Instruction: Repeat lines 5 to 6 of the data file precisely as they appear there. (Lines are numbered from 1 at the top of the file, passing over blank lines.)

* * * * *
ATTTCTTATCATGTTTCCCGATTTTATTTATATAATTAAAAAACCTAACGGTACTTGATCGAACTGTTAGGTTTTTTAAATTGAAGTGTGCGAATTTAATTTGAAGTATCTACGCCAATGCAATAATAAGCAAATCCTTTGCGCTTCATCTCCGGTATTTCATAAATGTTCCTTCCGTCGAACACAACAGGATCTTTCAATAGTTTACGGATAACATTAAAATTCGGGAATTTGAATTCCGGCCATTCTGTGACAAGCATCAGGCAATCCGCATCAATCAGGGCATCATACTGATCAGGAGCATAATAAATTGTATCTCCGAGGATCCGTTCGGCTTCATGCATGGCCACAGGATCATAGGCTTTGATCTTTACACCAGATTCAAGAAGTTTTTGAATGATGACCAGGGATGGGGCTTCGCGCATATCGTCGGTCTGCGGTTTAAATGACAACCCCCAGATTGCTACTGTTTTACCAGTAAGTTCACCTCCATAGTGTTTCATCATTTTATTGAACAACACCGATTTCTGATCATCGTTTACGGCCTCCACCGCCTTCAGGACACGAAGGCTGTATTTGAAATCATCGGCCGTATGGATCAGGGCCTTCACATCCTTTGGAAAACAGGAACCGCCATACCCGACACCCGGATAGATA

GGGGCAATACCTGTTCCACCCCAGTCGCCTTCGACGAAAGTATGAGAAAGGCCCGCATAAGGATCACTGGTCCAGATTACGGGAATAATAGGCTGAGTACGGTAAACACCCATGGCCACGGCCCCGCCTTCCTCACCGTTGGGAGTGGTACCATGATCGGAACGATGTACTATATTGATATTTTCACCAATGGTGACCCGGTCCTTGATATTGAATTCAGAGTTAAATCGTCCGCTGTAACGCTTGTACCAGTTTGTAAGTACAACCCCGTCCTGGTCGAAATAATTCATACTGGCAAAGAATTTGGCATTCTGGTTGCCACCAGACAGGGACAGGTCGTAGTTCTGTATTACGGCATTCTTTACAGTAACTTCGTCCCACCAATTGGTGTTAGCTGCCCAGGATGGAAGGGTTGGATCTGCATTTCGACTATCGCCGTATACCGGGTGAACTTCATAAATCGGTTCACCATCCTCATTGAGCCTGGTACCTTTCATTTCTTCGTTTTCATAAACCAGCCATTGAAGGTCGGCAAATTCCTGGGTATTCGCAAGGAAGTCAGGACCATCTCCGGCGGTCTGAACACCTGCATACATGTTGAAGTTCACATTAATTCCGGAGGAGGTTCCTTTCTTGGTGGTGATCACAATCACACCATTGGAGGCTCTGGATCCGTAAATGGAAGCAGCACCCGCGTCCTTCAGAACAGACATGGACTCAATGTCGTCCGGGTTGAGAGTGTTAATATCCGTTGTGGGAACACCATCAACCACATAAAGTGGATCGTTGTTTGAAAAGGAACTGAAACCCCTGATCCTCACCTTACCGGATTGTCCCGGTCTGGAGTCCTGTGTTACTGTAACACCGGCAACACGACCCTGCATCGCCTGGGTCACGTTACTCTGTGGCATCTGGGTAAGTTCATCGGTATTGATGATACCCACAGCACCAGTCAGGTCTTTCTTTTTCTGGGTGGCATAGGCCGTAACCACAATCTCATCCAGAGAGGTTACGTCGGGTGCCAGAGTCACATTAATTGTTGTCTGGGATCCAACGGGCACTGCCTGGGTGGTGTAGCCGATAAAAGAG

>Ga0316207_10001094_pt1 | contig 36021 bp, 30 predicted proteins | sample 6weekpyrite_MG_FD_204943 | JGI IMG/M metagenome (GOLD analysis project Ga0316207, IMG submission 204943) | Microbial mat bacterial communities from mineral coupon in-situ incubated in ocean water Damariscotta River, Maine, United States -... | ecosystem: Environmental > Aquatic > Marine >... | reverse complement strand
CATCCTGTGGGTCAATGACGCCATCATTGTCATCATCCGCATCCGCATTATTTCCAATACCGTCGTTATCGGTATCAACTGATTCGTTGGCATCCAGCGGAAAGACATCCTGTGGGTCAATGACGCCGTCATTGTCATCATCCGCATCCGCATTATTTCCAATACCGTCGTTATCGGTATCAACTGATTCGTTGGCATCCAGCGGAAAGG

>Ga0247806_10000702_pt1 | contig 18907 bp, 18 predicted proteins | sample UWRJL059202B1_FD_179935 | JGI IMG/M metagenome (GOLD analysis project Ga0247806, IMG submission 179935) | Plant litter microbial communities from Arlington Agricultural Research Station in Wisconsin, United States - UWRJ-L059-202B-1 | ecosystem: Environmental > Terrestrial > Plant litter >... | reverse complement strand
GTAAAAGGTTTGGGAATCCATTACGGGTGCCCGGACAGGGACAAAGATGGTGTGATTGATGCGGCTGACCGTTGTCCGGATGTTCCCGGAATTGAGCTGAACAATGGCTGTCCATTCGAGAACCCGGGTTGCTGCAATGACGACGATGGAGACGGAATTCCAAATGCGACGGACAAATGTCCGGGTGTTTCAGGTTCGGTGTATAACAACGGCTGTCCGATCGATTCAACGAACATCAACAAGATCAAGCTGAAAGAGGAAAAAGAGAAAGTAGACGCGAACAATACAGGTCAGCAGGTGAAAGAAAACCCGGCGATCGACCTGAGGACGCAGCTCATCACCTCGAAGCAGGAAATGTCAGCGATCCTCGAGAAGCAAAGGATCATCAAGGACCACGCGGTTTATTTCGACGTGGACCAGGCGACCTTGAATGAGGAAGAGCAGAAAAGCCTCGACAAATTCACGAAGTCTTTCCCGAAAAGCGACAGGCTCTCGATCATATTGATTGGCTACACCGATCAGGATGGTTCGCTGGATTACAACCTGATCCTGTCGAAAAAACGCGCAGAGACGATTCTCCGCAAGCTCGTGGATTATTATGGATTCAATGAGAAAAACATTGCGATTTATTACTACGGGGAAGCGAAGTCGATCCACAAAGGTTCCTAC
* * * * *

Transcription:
>Ga0247806_10000702_pt1 | contig 18907 bp, 18 predicted proteins | sample UWRJL059202B1_FD_179935 | JGI IMG/M metagenome (GOLD analysis project Ga0247806, IMG submission 179935) | Plant litter microbial communities from Arlington Agricultural Research Station in Wisconsin, United States - UWRJ-L059-202B-1 | ecosystem: Environmental > Terrestrial > Plant litter >... | reverse complement strand
GTAAAAGGTTTGGGAATCCATTACGGGTGCCCGGACAGGGACAAAGATGGTGTGATTGATGCGGCTGACCGTTGTCCGGATGTTCCCGGAATTGAGCTGAACAATGGCTGTCCATTCGAGAACCCGGGTTGCTGCAATGACGACGATGGAGACGGAATTCCAAATGCGACGGACAAATGTCCGGGTGTTTCAGGTTCGGTGTATAACAACGGCTGTCCGATCGATTCAACGAACATCAACAAGATCAAGCTGAAAGAGGAAAAAGAGAAAGTAGACGCGAACAATACAGGTCAGCAGGTGAAAGAAAACCCGGCGATCGACCTGAGGACGCAGCTCATCACCTCGAAGCAGGAAATGTCAGCGATCCTCGAGAAGCAAAGGATCATCAAGGACCACGCGGTTTATTTCGACGTGGACCAGGCGACCTTGAATGAGGAAGAGCAGAAAAGCCTCGACAAATTCACGAAGTCTTTCCCGAAAAGCGACAGGCTCTCGATCATATTGATTGGCTACACCGATCAGGATGGTTCGCTGGATTACAACCTGATCCTGTCGAAAAAACGCGCAGAGACGATTCTCCGCAAGCTCGTGGATTATTATGGATTCAATGAGAAAAACATTGCGATTTATTACTACGGGGAAGCGAAGTCGATCCACAAAGGTTCCTAC